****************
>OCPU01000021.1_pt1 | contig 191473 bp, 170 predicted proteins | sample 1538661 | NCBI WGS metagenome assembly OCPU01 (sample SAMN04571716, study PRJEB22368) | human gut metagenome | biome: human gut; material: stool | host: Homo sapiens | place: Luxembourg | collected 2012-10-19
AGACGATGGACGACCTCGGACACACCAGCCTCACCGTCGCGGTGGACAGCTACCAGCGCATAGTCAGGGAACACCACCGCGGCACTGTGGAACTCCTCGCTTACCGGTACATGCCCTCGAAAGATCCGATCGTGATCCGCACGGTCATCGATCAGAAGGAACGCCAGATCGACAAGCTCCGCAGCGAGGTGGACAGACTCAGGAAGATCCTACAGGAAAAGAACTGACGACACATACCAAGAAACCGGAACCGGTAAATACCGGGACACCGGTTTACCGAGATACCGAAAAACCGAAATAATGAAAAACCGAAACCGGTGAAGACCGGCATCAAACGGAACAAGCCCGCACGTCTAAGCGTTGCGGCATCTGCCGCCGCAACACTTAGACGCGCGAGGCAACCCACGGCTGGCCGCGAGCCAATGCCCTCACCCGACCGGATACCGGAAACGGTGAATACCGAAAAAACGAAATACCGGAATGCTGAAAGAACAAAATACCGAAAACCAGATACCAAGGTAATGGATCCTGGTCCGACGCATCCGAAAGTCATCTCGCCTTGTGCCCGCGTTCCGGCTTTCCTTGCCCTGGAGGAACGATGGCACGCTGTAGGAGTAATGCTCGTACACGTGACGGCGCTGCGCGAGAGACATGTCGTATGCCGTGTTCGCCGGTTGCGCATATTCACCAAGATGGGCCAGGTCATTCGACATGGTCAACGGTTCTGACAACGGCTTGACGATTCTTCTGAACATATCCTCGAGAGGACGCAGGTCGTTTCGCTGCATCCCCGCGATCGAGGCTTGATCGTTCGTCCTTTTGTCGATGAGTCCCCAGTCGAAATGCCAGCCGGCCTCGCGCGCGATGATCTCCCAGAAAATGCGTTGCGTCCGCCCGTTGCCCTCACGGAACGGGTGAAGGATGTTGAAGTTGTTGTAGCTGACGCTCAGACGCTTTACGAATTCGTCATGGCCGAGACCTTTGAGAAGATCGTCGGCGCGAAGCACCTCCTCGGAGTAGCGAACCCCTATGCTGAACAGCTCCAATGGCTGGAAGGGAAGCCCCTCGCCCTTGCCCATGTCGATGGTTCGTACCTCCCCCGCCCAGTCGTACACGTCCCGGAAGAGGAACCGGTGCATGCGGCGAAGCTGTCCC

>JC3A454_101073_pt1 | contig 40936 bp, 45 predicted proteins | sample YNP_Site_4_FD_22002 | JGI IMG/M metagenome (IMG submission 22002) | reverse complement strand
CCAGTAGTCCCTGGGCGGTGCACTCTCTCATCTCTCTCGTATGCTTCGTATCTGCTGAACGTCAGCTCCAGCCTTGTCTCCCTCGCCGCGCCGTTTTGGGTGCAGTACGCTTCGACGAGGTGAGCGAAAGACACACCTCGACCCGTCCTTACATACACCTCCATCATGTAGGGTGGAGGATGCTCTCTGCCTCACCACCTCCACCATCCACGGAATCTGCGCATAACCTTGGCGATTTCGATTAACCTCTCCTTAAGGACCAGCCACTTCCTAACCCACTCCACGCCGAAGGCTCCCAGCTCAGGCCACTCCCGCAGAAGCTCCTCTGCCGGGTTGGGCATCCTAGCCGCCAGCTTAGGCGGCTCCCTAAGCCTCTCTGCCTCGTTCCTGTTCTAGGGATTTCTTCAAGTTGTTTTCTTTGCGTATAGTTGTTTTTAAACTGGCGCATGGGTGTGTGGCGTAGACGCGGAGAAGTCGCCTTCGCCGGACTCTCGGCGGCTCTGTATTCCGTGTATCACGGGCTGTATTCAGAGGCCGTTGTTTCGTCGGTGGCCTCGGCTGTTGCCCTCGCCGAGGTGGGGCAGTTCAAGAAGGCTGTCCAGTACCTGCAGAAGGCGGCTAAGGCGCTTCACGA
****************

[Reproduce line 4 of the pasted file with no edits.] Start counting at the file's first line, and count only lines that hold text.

CCAGTAGTCCCTGGGCGGTGCACTCTCTCATCTCTCTCGTATGCTTCGTATCTGCTGAACGTCAGCTCCAGCCTTGTCTCCCTCGCCGCGCCGTTTTGGGTGCAGTACGCTTCGACGAGGTGAGCGAAAGACACACCTCGACCCGTCCTTACATACACCTCCATCATGTAGGGTGGAGGATGCTCTCTGCCTCACCACCTCCACCATCCACGGAATCTGCGCATAACCTTGGCGATTTCGATTAACCTCTCCTTAAGGACCAGCCACTTCCTAACCCACTCCACGCCGAAGGCTCCCAGCTCAGGCCACTCCCGCAGAAGCTCCTCTGCCGGGTTGGGCATCCTAGCCGCCAGCTTAGGCGGCTCCCTAAGCCTCTCTGCCTCGTTCCTGTTCTAGGGATTTCTTCAAGTTGTTTTCTTTGCGTATAGTTGTTTTTAAACTGGCGCATGGGTGTGTGGCGTAGACGCGGAGAAGTCGCCTTCGCCGGACTCTCGGCGGCTCTGTATTCCGTGTATCACGGGCTGTATTCAGAGGCCGTTGTTTCGTCGGTGGCCTCGGCTGTTGCCCTCGCCGAGGTGGGGCAGTTCAAGAAGGCTGTCCAGTACCTGCAGAAGGCGGCTAAGGCGCTTCACGA